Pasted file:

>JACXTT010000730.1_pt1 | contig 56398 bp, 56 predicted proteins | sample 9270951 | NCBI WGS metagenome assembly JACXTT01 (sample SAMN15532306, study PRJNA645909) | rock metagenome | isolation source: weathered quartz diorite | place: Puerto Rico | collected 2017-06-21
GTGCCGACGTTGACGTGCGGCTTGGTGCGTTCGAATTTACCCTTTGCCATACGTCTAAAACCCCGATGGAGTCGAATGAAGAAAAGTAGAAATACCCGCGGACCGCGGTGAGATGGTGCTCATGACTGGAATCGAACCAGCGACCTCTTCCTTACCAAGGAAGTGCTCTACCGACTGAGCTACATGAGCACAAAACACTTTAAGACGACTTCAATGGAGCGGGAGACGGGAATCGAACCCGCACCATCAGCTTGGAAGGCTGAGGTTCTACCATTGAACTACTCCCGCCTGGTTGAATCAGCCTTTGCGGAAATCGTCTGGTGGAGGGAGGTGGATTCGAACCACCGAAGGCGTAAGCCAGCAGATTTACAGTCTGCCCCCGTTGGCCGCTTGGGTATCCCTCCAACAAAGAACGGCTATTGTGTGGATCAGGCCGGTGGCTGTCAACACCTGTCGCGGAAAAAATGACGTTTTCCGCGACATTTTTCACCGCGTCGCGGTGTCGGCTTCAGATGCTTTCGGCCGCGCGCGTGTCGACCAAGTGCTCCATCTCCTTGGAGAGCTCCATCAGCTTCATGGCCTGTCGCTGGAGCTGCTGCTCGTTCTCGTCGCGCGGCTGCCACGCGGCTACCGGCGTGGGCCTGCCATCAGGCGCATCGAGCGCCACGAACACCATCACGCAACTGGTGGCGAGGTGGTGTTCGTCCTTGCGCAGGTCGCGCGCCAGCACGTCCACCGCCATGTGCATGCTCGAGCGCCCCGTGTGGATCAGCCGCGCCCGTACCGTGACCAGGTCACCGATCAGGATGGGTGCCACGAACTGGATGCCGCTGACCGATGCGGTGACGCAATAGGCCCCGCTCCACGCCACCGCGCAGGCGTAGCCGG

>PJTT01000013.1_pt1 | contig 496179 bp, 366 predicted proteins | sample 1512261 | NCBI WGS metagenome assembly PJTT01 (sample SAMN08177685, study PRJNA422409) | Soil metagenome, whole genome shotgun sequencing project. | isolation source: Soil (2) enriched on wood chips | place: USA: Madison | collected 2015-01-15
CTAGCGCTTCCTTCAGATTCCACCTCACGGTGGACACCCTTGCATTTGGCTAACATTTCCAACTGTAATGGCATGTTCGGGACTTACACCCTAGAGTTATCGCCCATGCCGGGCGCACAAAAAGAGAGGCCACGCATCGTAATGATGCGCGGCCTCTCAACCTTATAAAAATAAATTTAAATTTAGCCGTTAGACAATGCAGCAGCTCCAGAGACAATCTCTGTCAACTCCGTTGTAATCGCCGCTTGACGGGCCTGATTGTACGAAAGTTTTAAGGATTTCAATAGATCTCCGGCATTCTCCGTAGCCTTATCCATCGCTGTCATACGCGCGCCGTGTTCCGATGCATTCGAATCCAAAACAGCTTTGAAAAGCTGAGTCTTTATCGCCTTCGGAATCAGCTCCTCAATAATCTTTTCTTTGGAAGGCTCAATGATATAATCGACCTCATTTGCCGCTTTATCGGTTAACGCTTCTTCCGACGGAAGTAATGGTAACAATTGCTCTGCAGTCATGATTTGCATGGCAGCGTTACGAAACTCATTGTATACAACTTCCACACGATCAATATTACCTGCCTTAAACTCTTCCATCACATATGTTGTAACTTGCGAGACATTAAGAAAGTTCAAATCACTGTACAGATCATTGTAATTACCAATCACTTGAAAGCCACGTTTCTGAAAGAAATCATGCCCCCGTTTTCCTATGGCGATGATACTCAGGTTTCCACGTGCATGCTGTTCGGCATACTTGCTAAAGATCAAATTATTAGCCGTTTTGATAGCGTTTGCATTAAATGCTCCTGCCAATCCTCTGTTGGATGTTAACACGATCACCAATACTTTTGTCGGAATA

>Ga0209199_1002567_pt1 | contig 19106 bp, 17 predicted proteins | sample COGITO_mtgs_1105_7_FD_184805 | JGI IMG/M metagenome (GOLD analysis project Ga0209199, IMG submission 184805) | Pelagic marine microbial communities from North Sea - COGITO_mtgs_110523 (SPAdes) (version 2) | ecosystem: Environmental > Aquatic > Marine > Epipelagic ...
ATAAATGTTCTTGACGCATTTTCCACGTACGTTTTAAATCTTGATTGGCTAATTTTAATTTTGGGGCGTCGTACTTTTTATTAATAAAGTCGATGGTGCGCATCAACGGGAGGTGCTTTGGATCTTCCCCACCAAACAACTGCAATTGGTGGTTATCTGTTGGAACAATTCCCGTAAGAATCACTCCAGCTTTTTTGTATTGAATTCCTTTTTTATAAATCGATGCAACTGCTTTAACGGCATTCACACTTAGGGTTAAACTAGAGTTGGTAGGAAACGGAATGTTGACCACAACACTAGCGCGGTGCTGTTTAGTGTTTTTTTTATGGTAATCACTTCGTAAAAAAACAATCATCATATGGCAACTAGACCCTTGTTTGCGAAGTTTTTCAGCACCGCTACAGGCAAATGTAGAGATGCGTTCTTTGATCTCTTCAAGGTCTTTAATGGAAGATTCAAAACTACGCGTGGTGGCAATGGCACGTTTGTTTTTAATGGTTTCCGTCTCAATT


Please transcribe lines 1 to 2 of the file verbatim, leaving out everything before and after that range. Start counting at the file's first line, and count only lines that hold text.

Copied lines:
>JACXTT010000730.1_pt1 | contig 56398 bp, 56 predicted proteins | sample 9270951 | NCBI WGS metagenome assembly JACXTT01 (sample SAMN15532306, study PRJNA645909) | rock metagenome | isolation source: weathered quartz diorite | place: Puerto Rico | collected 2017-06-21
GTGCCGACGTTGACGTGCGGCTTGGTGCGTTCGAATTTACCCTTTGCCATACGTCTAAAACCCCGATGGAGTCGAATGAAGAAAAGTAGAAATACCCGCGGACCGCGGTGAGATGGTGCTCATGACTGGAATCGAACCAGCGACCTCTTCCTTACCAAGGAAGTGCTCTACCGACTGAGCTACATGAGCACAAAACACTTTAAGACGACTTCAATGGAGCGGGAGACGGGAATCGAACCCGCACCATCAGCTTGGAAGGCTGAGGTTCTACCATTGAACTACTCCCGCCTGGTTGAATCAGCCTTTGCGGAAATCGTCTGGTGGAGGGAGGTGGATTCGAACCACCGAAGGCGTAAGCCAGCAGATTTACAGTCTGCCCCCGTTGGCCGCTTGGGTATCCCTCCAACAAAGAACGGCTATTGTGTGGATCAGGCCGGTGGCTGTCAACACCTGTCGCGGAAAAAATGACGTTTTCCGCGACATTTTTCACCGCGTCGCGGTGTCGGCTTCAGATGCTTTCGGCCGCGCGCGTGTCGACCAAGTGCTCCATCTCCTTGGAGAGCTCCATCAGCTTCATGGCCTGTCGCTGGAGCTGCTGCTCGTTCTCGTCGCGCGGCTGCCACGCGGCTACCGGCGTGGGCCTGCCATCAGGCGCATCGAGCGCCACGAACACCATCACGCAACTGGTGGCGAGGTGGTGTTCGTCCTTGCGCAGGTCGCGCGCCAGCACGTCCACCGCCATGTGCATGCTCGAGCGCCCCGTGTGGATCAGCCGCGCCCGTACCGTGACCAGGTCACCGATCAGGATGGGTGCCACGAACTGGATGCCGCTGACCGATGCGGTGACGCAATAGGCCCCGCTCCACGCCACCGCGCAGGCGTAGCCGG